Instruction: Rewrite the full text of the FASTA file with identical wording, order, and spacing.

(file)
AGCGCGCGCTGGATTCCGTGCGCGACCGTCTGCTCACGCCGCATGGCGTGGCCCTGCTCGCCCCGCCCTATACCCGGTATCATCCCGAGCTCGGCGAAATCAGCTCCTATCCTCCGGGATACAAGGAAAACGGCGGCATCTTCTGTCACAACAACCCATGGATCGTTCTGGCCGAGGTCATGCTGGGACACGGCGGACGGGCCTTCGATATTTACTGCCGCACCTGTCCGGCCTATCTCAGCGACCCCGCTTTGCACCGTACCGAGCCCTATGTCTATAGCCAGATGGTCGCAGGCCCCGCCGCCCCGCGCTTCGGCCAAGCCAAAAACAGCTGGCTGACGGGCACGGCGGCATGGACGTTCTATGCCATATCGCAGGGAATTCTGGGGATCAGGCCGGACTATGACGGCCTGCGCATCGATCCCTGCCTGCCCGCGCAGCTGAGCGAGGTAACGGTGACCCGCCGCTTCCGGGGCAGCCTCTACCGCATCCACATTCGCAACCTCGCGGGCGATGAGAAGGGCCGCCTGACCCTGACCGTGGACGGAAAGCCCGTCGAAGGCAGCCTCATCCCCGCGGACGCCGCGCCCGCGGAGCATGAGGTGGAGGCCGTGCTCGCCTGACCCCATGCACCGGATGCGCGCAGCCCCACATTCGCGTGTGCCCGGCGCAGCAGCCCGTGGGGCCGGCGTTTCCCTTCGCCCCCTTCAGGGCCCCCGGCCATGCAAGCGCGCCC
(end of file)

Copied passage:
AGCGCGCGCTGGATTCCGTGCGCGACCGTCTGCTCACGCCGCATGGCGTGGCCCTGCTCGCCCCGCCCTATACCCGGTATCATCCCGAGCTCGGCGAAATCAGCTCCTATCCTCCGGGATACAAGGAAAACGGCGGCATCTTCTGTCACAACAACCCATGGATCGTTCTGGCCGAGGTCATGCTGGGACACGGCGGACGGGCCTTCGATATTTACTGCCGCACCTGTCCGGCCTATCTCAGCGACCCCGCTTTGCACCGTACCGAGCCCTATGTCTATAGCCAGATGGTCGCAGGCCCCGCCGCCCCGCGCTTCGGCCAAGCCAAAAACAGCTGGCTGACGGGCACGGCGGCATGGACGTTCTATGCCATATCGCAGGGAATTCTGGGGATCAGGCCGGACTATGACGGCCTGCGCATCGATCCCTGCCTGCCCGCGCAGCTGAGCGAGGTAACGGTGACCCGCCGCTTCCGGGGCAGCCTCTACCGCATCCACATTCGCAACCTCGCGGGCGATGAGAAGGGCCGCCTGACCCTGACCGTGGACGGAAAGCCCGTCGAAGGCAGCCTCATCCCCGCGGACGCCGCGCCCGCGGAGCATGAGGTGGAGGCCGTGCTCGCCTGACCCCATGCACCGGATGCGCGCAGCCCCACATTCGCGTGTGCCCGGCGCAGCAGCCCGTGGGGCCGGCGTTTCCCTTCGCCCCCTTCAGGGCCCCCGGCCATGCAAGCGCGCCC